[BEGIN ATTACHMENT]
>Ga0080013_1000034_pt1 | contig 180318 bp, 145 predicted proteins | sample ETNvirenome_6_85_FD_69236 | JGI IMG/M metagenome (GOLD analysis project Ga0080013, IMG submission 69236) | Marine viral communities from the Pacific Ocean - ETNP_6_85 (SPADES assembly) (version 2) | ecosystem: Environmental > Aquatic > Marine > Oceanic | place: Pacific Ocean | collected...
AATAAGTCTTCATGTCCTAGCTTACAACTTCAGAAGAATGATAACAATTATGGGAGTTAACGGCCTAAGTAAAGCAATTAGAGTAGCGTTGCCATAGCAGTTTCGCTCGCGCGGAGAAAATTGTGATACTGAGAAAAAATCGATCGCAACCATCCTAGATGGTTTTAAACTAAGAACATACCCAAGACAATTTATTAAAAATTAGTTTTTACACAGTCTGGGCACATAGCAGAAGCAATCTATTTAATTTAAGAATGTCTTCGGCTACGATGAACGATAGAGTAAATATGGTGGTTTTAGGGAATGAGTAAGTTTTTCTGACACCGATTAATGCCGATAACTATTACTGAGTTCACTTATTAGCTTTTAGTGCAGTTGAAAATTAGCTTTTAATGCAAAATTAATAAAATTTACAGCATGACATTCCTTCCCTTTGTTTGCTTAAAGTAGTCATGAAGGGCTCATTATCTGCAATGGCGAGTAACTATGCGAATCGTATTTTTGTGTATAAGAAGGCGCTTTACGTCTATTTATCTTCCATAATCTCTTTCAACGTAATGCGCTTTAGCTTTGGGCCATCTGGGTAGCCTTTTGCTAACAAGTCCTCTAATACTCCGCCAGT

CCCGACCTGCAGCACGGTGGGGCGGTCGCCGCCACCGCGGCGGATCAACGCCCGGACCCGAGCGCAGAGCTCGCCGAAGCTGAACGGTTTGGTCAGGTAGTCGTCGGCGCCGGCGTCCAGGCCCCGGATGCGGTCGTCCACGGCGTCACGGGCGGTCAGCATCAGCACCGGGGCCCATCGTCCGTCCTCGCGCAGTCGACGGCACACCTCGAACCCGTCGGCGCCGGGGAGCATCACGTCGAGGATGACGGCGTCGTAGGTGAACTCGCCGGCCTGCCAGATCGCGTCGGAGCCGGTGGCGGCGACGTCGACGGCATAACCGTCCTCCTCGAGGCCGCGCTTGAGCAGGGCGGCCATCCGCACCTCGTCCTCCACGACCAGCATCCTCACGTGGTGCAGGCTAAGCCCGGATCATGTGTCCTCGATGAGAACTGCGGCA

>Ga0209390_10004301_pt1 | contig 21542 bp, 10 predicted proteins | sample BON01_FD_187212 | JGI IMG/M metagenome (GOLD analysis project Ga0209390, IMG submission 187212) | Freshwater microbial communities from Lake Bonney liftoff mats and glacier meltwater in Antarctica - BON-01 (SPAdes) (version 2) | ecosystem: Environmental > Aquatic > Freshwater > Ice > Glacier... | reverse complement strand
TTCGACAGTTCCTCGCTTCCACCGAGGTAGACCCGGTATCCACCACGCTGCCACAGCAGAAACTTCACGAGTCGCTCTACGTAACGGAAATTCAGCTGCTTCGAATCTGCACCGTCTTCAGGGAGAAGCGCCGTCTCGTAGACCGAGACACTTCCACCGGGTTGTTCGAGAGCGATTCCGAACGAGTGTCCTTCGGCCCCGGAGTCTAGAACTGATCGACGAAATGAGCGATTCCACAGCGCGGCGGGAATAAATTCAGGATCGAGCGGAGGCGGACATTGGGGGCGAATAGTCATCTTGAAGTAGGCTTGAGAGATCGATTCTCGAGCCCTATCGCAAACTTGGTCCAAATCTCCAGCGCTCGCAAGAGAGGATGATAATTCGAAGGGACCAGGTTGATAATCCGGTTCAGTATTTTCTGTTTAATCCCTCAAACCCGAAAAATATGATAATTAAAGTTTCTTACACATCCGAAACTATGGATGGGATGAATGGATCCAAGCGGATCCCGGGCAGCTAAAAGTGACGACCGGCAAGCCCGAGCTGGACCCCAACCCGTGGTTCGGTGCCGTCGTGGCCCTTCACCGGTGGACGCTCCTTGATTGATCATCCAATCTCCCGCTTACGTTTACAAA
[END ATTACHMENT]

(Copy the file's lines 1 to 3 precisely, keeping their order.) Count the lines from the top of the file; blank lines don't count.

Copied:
>Ga0080013_1000034_pt1 | contig 180318 bp, 145 predicted proteins | sample ETNvirenome_6_85_FD_69236 | JGI IMG/M metagenome (GOLD analysis project Ga0080013, IMG submission 69236) | Marine viral communities from the Pacific Ocean - ETNP_6_85 (SPADES assembly) (version 2) | ecosystem: Environmental > Aquatic > Marine > Oceanic | place: Pacific Ocean | collected...
AATAAGTCTTCATGTCCTAGCTTACAACTTCAGAAGAATGATAACAATTATGGGAGTTAACGGCCTAAGTAAAGCAATTAGAGTAGCGTTGCCATAGCAGTTTCGCTCGCGCGGAGAAAATTGTGATACTGAGAAAAAATCGATCGCAACCATCCTAGATGGTTTTAAACTAAGAACATACCCAAGACAATTTATTAAAAATTAGTTTTTACACAGTCTGGGCACATAGCAGAAGCAATCTATTTAATTTAAGAATGTCTTCGGCTACGATGAACGATAGAGTAAATATGGTGGTTTTAGGGAATGAGTAAGTTTTTCTGACACCGATTAATGCCGATAACTATTACTGAGTTCACTTATTAGCTTTTAGTGCAGTTGAAAATTAGCTTTTAATGCAAAATTAATAAAATTTACAGCATGACATTCCTTCCCTTTGTTTGCTTAAAGTAGTCATGAAGGGCTCATTATCTGCAATGGCGAGTAACTATGCGAATCGTATTTTTGTGTATAAGAAGGCGCTTTACGTCTATTTATCTTCCATAATCTCTTTCAACGTAATGCGCTTTAGCTTTGGGCCATCTGGGTAGCCTTTTGCTAACAAGTCCTCTAATACTCCGCCAGT

CCCGACCTGCAGCACGGTGGGGCGGTCGCCGCCACCGCGGCGGATCAACGCCCGGACCCGAGCGCAGAGCTCGCCGAAGCTGAACGGTTTGGTCAGGTAGTCGTCGGCGCCGGCGTCCAGGCCCCGGATGCGGTCGTCCACGGCGTCACGGGCGGTCAGCATCAGCACCGGGGCCCATCGTCCGTCCTCGCGCAGTCGACGGCACACCTCGAACCCGTCGGCGCCGGGGAGCATCACGTCGAGGATGACGGCGTCGTAGGTGAACTCGCCGGCCTGCCAGATCGCGTCGGAGCCGGTGGCGGCGACGTCGACGGCATAACCGTCCTCCTCGAGGCCGCGCTTGAGCAGGGCGGCCATCCGCACCTCGTCCTCCACGACCAGCATCCTCACGTGGTGCAGGCTAAGCCCGGATCATGTGTCCTCGATGAGAACTGCGGCA